In the global economy, international financial markets play a major role, and provide substantial benefits to the economy of their countries. They are a challenge both nationally and globally, and many economists and historians have sought to create hierarchies for these places. Above all, a hierarchy should be able to define an international financial center. It can be considered as "the aggregate of a number of financial services in a given urban space." It is, simply, "the place where the actors coordinate financial transactions." The difficulty of accurately prioritizing these places comes from the multitude of classification criteria, and it is necessary to list a few as examples.
Some criteria of classification are:
- The number of foreign banks;
- (The relative amount of bank deposits by non-residents);
- The size of the major financial institutions;
- The development of capital markets;
- The number of employees in the financial sector.
This non-exhaustive list of criteria helps us get an idea of the importance of a global financial center. However, the domination of a place or the lack of it can only be understood "in the economic, political, social and cultural development of an era." Before 1914 and to a lesser extent after the war, the dominance of London was complete, World War II changed the hierarchy, and in 1944 New York emerged as the dominant entity.
What are the changes in the ranking of the two largest financial centers? What can explain the financial domination of one over the others? Why are London and New York dominant?
Tags: International financial markets, international financial centre, capital market, financial sector, investment banks
[...] Despite the devaluation of the pound in 1967 which was interpreted as a sign of decadence at the time, the return of the City as a power in the financial world was in no doubt Despite the progress in London, New York maintained its lead While London found an important place in the world order, New York did not lose its lead. This is explained by the fact that New York was ranked first due to its national activities and the power of its economy. [...]
[...] However, New York remains the financial center of the world, and the most influential among the two, in that it symbolizes America's economic superpower. Bibliography - Macroeconomics and business: An interactive Approach, by Nadia Tempini Macdonald - Sassen, Saskia. The global city. New York, London, Tokyo: Princeton University Press, Princeton - Saskia Sassen, Global financial centers - Foreign Affairs - foreignaffairs.org - Xiying Ivy Zhang, Economic Consequences of the Sarbanes-Oxley Act of 2002, University of Rochester, February 2005. - Zukin, S. [...]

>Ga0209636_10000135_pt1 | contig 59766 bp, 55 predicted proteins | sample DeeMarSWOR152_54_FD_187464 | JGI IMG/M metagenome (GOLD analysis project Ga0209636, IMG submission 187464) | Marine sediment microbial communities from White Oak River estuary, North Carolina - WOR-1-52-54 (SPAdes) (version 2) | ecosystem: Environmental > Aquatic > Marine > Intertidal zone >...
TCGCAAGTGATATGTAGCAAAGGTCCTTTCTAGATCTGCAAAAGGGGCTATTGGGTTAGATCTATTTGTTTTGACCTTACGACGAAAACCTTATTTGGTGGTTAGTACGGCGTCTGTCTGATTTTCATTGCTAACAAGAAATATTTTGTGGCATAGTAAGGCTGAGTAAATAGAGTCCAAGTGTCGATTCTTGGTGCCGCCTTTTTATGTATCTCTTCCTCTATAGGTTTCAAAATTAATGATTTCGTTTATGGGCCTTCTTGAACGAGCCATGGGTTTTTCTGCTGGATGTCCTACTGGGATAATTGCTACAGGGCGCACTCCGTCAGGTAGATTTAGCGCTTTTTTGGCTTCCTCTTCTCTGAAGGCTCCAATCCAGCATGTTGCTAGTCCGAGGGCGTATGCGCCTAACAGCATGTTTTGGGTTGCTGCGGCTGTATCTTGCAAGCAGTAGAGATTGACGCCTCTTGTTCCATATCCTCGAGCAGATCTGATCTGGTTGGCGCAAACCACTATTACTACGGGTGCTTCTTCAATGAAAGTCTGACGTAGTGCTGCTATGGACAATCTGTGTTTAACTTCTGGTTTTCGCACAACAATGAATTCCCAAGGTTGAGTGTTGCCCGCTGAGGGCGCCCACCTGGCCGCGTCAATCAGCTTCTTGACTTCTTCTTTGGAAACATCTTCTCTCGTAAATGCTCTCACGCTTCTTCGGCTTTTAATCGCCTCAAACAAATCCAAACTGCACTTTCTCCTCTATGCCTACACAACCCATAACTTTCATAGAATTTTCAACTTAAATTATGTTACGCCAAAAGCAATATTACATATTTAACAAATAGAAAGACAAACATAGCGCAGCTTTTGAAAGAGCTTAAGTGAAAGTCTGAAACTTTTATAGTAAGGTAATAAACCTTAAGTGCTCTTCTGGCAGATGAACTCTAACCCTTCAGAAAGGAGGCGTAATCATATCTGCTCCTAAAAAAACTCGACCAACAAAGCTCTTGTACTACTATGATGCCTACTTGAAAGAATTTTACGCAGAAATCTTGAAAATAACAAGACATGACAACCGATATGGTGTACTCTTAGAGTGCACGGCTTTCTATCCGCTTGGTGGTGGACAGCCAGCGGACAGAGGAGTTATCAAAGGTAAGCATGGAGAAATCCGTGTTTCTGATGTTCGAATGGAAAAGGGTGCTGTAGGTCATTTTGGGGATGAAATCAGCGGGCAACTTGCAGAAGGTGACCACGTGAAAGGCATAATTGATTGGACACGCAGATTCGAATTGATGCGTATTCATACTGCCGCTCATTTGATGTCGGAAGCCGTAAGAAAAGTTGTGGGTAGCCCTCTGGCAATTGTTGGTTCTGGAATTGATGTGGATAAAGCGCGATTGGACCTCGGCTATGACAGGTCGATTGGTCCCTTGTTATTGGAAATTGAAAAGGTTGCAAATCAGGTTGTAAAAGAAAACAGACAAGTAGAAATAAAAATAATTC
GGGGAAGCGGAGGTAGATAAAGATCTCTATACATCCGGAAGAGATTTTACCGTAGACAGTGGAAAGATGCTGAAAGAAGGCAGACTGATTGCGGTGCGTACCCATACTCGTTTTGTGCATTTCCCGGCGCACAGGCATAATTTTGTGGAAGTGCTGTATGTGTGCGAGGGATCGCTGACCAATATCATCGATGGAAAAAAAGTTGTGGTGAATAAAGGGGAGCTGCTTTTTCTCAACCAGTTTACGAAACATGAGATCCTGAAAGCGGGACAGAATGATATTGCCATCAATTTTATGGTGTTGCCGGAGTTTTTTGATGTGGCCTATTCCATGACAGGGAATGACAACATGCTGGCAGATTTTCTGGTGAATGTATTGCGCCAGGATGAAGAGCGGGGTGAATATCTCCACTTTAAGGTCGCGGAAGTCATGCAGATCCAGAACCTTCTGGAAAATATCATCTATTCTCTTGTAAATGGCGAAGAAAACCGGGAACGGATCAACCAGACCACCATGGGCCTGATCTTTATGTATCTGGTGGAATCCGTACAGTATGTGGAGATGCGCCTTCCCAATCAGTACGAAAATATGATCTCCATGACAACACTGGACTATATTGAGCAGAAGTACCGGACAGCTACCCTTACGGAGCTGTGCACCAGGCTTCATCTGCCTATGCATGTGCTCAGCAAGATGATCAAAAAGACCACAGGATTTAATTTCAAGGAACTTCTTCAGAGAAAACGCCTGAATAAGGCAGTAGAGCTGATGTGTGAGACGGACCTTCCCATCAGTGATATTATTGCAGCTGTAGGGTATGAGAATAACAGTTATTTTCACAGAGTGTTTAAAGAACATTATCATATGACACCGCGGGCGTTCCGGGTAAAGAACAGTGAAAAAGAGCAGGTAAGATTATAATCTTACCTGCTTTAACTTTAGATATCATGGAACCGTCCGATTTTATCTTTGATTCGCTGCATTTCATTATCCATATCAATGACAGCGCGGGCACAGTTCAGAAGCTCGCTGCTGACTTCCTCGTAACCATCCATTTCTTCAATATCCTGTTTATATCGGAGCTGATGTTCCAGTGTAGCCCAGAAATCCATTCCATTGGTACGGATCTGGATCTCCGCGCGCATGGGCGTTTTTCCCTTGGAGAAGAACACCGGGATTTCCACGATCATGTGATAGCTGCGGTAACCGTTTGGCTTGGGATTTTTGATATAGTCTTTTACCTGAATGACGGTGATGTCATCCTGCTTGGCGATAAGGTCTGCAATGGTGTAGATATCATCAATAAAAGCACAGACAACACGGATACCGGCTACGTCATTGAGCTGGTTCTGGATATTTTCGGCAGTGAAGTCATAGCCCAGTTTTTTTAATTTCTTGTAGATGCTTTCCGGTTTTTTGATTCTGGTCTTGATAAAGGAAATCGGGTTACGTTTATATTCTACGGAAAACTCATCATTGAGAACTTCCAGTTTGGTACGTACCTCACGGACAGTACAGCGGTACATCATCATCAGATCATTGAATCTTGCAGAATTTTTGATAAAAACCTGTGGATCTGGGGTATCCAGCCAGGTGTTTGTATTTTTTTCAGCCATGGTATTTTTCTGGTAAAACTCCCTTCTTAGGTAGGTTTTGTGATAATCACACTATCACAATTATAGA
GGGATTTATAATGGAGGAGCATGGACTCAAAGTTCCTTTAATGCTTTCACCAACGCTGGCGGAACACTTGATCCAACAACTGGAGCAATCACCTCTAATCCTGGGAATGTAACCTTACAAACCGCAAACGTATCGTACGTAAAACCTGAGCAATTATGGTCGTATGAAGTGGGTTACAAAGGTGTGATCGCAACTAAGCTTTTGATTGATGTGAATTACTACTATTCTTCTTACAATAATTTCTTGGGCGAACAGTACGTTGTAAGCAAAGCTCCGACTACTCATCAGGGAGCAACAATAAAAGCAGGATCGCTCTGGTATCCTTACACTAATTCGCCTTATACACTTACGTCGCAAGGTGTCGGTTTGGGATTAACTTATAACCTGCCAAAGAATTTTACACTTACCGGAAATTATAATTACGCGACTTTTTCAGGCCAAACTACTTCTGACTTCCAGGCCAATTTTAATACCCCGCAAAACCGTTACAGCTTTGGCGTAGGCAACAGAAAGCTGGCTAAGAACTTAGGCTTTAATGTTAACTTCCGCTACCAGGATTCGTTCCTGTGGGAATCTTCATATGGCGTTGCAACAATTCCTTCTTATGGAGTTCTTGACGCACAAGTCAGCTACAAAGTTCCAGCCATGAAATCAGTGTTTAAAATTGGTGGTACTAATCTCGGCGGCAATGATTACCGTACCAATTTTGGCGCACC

[...] It became a world leader thanks to: - The position of the dollar as an international currency; - The strength of its financial institutions that financed a portion of aid to Europe. - Commercial banks and investments banks in New York that became the largest in the world. The city's purse experienced strong growth, as the Dow Jones rose from 260 points in 1953 to 650 in 1960. Nevertheless, it was necessary to provide some limits to this hegemony, which was very different from that of London before 1914. Firstly, we must keep in mind the national and international aspect of New York. It is primarily a market where U.S. [...]
[...] However in other areas, New York suffers the brunt of competition from other American cities like Chicago or Boston, and thus finds itself relegated to a position behind other world places. London is second only to New York in this competition. A representative figure of the size of a stock exchange, is that the number of persons employed in New York is against in the City in 2004. Thus, London is close to New York, though it has a much smaller economy. [...]
[...] In addition, we were in a period when capital movements were rather limited compared to the movement before 1931 and after 1980, and where regulations were binding (impossible for banks to expand into other states by example); two points that somewhat qualify the power of New York London: behind New York, in spite of significant assets However, if the dominance of New York during this period is certain, we must not underestimate the power of London. The City of London suffered from two problems: - The first was the weakness of the British economy which was struggling to support an international financial center, and was faced with two devaluations of the pound (1949, 1967). [...]
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